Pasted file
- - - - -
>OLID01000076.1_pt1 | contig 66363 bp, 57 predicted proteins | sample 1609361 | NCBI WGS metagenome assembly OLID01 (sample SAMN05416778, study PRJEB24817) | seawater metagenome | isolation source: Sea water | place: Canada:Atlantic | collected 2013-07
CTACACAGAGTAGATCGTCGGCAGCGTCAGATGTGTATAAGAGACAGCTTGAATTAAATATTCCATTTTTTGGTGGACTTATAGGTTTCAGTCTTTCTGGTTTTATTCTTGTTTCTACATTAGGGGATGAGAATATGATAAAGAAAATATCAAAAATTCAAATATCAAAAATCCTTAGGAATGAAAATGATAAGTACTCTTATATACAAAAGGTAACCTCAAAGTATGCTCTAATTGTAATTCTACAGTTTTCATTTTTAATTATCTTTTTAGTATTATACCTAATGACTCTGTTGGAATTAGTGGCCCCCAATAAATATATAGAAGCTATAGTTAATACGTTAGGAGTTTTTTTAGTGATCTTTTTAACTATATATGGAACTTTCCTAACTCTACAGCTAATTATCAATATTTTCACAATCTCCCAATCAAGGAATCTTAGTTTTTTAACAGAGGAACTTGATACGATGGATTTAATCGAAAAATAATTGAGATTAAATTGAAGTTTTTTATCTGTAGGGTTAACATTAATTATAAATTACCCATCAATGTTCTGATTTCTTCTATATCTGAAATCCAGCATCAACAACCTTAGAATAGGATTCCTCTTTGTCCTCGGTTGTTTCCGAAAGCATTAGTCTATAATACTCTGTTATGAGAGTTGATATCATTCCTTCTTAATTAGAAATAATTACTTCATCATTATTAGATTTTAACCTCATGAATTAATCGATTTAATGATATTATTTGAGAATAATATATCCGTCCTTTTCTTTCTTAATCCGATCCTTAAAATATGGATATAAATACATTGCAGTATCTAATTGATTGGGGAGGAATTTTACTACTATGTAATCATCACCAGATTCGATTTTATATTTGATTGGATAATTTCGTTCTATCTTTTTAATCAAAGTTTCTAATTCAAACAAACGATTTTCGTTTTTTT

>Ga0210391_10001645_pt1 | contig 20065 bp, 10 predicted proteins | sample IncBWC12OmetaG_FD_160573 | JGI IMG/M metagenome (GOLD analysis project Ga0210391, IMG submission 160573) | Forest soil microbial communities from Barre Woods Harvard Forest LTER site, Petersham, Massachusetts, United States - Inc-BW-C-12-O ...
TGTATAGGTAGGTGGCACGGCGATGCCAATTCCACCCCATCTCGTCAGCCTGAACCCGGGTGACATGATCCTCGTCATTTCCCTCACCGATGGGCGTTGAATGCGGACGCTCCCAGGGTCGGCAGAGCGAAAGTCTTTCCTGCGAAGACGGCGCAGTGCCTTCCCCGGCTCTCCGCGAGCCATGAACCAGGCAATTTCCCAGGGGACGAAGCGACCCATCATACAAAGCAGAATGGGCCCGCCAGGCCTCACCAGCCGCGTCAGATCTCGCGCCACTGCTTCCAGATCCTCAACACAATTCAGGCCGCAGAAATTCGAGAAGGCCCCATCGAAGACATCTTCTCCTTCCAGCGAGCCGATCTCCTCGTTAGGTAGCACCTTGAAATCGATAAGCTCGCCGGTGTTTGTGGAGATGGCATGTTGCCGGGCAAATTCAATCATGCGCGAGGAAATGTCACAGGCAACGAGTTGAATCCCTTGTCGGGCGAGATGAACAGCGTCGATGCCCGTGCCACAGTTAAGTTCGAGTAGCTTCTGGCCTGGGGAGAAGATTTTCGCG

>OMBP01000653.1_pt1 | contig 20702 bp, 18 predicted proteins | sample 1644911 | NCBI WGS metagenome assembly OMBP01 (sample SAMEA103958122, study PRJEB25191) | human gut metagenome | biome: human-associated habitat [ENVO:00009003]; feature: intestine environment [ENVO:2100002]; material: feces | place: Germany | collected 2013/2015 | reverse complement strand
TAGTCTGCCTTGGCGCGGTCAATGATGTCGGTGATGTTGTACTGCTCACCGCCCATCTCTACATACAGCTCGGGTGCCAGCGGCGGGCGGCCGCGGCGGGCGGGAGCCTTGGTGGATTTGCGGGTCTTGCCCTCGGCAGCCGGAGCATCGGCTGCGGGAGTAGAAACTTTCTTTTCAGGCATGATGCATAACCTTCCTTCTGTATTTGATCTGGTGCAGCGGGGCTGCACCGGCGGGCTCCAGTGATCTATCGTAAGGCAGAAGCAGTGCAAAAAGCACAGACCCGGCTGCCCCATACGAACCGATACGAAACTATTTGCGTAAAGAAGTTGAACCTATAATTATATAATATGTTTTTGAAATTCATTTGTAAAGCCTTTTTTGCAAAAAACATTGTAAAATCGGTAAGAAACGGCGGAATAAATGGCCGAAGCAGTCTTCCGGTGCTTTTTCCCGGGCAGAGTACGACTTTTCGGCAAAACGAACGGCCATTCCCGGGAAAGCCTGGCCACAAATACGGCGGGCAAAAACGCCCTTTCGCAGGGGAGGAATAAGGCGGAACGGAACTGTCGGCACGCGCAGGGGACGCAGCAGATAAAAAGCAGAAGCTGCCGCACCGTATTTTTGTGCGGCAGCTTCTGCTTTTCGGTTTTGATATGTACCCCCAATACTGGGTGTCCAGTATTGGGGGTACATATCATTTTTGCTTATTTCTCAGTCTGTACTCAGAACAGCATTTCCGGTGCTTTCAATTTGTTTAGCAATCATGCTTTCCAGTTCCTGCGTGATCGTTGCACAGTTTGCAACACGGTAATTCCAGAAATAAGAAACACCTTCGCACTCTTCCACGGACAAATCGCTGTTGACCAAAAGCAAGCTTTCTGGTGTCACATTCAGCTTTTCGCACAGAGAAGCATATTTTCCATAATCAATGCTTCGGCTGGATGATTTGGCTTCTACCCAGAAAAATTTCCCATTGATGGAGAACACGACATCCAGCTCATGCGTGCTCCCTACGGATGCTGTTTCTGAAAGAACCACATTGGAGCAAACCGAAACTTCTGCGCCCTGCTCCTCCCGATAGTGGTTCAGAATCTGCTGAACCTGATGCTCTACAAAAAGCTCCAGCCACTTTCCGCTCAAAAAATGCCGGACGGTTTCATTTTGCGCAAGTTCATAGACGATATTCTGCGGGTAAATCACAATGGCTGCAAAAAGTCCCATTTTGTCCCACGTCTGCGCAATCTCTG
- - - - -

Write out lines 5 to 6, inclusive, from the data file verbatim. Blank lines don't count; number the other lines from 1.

>OMBP01000653.1_pt1 | contig 20702 bp, 18 predicted proteins | sample 1644911 | NCBI WGS metagenome assembly OMBP01 (sample SAMEA103958122, study PRJEB25191) | human gut metagenome | biome: human-associated habitat [ENVO:00009003]; feature: intestine environment [ENVO:2100002]; material: feces | place: Germany | collected 2013/2015 | reverse complement strand
TAGTCTGCCTTGGCGCGGTCAATGATGTCGGTGATGTTGTACTGCTCACCGCCCATCTCTACATACAGCTCGGGTGCCAGCGGCGGGCGGCCGCGGCGGGCGGGAGCCTTGGTGGATTTGCGGGTCTTGCCCTCGGCAGCCGGAGCATCGGCTGCGGGAGTAGAAACTTTCTTTTCAGGCATGATGCATAACCTTCCTTCTGTATTTGATCTGGTGCAGCGGGGCTGCACCGGCGGGCTCCAGTGATCTATCGTAAGGCAGAAGCAGTGCAAAAAGCACAGACCCGGCTGCCCCATACGAACCGATACGAAACTATTTGCGTAAAGAAGTTGAACCTATAATTATATAATATGTTTTTGAAATTCATTTGTAAAGCCTTTTTTGCAAAAAACATTGTAAAATCGGTAAGAAACGGCGGAATAAATGGCCGAAGCAGTCTTCCGGTGCTTTTTCCCGGGCAGAGTACGACTTTTCGGCAAAACGAACGGCCATTCCCGGGAAAGCCTGGCCACAAATACGGCGGGCAAAAACGCCCTTTCGCAGGGGAGGAATAAGGCGGAACGGAACTGTCGGCACGCGCAGGGGACGCAGCAGATAAAAAGCAGAAGCTGCCGCACCGTATTTTTGTGCGGCAGCTTCTGCTTTTCGGTTTTGATATGTACCCCCAATACTGGGTGTCCAGTATTGGGGGTACATATCATTTTTGCTTATTTCTCAGTCTGTACTCAGAACAGCATTTCCGGTGCTTTCAATTTGTTTAGCAATCATGCTTTCCAGTTCCTGCGTGATCGTTGCACAGTTTGCAACACGGTAATTCCAGAAATAAGAAACACCTTCGCACTCTTCCACGGACAAATCGCTGTTGACCAAAAGCAAGCTTTCTGGTGTCACATTCAGCTTTTCGCACAGAGAAGCATATTTTCCATAATCAATGCTTCGGCTGGATGATTTGGCTTCTACCCAGAAAAATTTCCCATTGATGGAGAACACGACATCCAGCTCATGCGTGCTCCCTACGGATGCTGTTTCTGAAAGAACCACATTGGAGCAAACCGAAACTTCTGCGCCCTGCTCCTCCCGATAGTGGTTCAGAATCTGCTGAACCTGATGCTCTACAAAAAGCTCCAGCCACTTTCCGCTCAAAAAATGCCGGACGGTTTCATTTTGCGCAAGTTCATAGACGATATTCTGCGGGTAAATCACAATGGCTGCAAAAAGTCCCATTTTGTCCCACGTCTGCGCAATCTCTG